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Re: Joist Modification

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Jonathan,

       You didn't say anything about code compliance.  If someone added loading to existing joists, as seems to be the case, the entire joist may be overloaded.  You will need to check this out.

        Assuming this is not the case why not try to make use of the steel you already have?  I think I would approach the problem as follows:

1.)    Jack (shore) the joists as required to provide the necessary camber.

2.)    Install side A of a new double L bottom chord (Ls back to back with the existing web members in between) at the required level (8" above the existing bottom chord).  Install additional web members as required to create the proper bottom chord panel points necessary to eliminate bending due to joint eccentricity in the bottom chord.

3.)    Install side B of the new double angle bottom chord on the opposite side of the joist.  The existing and new chords should be tied together and I would prefer bending or cutting and splicing the NEW chord rather than the existing chord.

4.) You probably have to reinforce the top chord and possibly (but not necessarily) the web members also.

        I hope this is helpful.

Regards,

H. Daryl Richardson

"Meyer, Jonathan" wrote:

 

I have encountered a situation where a joist bottom chord prevents proper head room clearance. The joists (24LH 09 - Bottom of metal deck ~30' AFF) are in a controlled atmosphere building built in the 60's. A platform was installed to provide a means of egress from the upper walkways in the building. This platform is partially hung from the roof steel and supported by the existing columns and the exterior tilt-up wall panels. Joists span 45 feet and support the roof (EPDM, insul & metal deck). As fate would have it there is only 6'-0" clear below the joist to the platform (min required is 6'-8") One suggestion is to weld a beam to the bottom of the top chord for a distance of 8 feet at the end of the joist. Then  cut the joist bottom chord and attach it via members sloped to tie into the bottom flange of the beam and the bottom chord of the joist. The webs would also be modified to attach to the beam.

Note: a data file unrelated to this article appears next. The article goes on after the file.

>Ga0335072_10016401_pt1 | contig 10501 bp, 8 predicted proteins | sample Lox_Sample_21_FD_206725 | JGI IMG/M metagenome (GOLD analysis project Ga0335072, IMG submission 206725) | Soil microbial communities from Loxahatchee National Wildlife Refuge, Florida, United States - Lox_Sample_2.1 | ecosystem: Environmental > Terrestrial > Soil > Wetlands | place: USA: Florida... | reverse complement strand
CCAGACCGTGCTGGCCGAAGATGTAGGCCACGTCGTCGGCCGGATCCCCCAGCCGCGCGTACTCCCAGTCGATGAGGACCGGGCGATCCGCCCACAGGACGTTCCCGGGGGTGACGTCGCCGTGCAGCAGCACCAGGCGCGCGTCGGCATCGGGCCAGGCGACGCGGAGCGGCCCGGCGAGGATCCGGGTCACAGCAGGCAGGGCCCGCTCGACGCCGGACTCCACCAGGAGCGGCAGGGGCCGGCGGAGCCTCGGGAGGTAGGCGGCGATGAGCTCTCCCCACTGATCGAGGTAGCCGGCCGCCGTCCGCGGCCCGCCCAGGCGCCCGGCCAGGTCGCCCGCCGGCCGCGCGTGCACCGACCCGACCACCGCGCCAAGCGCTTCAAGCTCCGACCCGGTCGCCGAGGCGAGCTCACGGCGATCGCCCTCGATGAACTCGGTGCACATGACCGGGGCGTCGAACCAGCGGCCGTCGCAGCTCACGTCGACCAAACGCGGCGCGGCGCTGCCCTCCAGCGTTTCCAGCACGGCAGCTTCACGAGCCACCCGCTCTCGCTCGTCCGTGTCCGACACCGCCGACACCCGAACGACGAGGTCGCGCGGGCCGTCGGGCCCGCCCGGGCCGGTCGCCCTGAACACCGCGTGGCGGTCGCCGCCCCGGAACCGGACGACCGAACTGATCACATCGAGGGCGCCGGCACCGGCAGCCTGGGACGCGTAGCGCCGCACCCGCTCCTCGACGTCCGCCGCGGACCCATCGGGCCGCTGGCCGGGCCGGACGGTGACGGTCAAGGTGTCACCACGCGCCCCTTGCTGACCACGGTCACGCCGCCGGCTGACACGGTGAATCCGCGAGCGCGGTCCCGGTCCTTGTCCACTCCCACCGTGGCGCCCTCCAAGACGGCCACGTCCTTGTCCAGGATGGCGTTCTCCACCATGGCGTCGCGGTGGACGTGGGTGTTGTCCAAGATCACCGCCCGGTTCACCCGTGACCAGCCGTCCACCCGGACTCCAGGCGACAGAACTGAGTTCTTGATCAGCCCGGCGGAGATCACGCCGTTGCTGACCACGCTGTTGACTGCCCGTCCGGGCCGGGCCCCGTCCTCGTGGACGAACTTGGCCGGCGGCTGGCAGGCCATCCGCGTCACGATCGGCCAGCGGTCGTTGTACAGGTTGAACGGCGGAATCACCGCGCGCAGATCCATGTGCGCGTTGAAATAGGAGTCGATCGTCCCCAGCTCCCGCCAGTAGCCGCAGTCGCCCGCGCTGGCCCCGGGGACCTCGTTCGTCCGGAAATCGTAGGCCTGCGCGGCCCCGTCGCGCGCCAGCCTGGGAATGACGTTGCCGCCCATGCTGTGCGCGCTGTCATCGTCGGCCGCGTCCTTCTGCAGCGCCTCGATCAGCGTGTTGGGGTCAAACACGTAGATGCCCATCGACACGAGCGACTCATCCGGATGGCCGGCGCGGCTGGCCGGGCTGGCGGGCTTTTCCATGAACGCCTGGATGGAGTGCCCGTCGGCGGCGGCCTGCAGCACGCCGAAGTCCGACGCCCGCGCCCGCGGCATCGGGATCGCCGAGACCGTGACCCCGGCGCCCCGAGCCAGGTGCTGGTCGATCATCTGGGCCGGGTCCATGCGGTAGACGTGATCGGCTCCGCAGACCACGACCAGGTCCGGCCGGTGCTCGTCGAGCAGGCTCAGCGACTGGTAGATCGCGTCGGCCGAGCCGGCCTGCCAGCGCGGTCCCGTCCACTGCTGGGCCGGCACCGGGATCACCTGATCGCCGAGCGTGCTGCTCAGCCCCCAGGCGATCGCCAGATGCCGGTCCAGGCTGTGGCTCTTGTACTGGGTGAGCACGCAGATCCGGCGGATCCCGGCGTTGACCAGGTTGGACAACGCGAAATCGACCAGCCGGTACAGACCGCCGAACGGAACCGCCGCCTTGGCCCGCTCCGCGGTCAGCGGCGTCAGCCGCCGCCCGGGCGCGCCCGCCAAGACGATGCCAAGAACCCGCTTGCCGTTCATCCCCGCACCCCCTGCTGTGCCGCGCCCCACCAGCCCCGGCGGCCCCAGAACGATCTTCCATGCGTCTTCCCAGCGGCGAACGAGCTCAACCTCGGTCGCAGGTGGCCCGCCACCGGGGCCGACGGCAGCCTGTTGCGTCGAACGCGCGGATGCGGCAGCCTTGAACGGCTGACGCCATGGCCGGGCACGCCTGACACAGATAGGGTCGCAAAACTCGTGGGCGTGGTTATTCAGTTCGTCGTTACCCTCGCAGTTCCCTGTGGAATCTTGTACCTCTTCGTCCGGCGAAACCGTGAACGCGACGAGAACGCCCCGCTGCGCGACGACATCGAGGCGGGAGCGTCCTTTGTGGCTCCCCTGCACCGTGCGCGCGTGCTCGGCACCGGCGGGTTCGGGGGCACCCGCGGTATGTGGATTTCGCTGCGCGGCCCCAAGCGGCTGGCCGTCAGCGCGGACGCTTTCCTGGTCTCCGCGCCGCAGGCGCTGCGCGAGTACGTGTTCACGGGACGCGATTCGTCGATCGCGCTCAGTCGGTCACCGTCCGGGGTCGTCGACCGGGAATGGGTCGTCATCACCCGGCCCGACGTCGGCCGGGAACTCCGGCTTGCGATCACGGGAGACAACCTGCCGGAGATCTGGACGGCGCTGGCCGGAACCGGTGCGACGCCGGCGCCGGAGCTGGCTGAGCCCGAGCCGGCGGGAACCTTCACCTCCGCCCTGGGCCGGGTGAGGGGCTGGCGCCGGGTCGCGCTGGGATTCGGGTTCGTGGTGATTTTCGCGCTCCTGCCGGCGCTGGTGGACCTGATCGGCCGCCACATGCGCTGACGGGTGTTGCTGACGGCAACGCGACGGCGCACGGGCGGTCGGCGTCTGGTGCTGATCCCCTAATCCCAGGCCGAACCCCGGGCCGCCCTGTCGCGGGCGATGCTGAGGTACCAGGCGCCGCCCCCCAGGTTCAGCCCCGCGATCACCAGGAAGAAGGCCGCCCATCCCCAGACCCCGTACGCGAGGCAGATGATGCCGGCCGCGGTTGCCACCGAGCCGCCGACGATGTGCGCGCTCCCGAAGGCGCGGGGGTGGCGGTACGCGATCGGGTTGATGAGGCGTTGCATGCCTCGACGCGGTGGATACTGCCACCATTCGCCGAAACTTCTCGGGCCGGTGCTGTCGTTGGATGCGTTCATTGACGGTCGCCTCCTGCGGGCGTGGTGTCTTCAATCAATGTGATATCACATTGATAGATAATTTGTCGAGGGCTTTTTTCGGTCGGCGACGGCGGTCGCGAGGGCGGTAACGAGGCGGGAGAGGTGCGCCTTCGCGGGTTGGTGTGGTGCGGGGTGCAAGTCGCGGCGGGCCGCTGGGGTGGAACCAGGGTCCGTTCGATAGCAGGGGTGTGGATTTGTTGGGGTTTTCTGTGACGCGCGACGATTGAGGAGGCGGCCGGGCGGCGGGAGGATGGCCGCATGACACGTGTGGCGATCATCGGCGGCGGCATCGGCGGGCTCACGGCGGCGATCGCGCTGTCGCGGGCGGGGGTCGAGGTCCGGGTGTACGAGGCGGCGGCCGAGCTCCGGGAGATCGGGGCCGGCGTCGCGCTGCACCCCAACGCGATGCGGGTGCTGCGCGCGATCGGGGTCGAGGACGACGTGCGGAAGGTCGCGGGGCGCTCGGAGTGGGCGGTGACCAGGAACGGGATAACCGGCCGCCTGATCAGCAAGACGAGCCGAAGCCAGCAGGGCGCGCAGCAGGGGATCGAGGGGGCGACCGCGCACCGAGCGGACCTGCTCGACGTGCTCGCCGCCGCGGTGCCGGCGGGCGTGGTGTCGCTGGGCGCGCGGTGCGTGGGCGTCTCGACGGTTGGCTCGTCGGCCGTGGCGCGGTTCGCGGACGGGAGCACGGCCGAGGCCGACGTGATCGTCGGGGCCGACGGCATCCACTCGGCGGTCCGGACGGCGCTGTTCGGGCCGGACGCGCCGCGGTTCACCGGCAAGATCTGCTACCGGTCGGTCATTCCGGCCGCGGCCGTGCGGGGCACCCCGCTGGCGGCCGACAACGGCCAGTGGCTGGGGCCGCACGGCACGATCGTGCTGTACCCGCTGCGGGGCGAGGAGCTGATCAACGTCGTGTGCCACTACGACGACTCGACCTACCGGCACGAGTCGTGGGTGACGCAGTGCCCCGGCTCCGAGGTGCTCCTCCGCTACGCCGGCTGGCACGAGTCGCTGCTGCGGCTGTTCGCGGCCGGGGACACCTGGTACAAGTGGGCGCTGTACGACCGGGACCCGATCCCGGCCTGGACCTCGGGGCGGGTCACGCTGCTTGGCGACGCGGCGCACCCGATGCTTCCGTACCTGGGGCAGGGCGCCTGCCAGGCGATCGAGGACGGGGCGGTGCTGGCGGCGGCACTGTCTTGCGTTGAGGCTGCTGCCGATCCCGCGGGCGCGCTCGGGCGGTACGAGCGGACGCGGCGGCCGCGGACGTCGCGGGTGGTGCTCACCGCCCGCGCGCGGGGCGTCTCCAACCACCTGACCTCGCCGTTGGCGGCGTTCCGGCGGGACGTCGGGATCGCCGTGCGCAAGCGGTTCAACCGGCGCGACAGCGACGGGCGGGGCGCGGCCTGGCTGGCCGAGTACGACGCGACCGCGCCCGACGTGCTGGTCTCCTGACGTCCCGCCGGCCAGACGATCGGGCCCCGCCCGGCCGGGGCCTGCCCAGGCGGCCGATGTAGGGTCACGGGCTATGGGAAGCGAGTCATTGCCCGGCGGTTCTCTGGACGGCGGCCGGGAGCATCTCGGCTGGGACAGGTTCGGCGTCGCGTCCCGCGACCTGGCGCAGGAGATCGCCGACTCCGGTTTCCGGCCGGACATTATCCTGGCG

I have never tried such a modification nor seen one like this, which leads me to believe that it has rarely (if ever) been done. I am not enthusiastic about such a modification, but I would like to ask if anyone has ever designed anything similar or seen such an animal. If so I would appreciate your input. If anyone has any suggestions for modifying the end of a joist I would also be interested in hearing them. Thanks for any advice that you may provide.

Jon Meyer
Webber Smith Associates
Lancaster, PA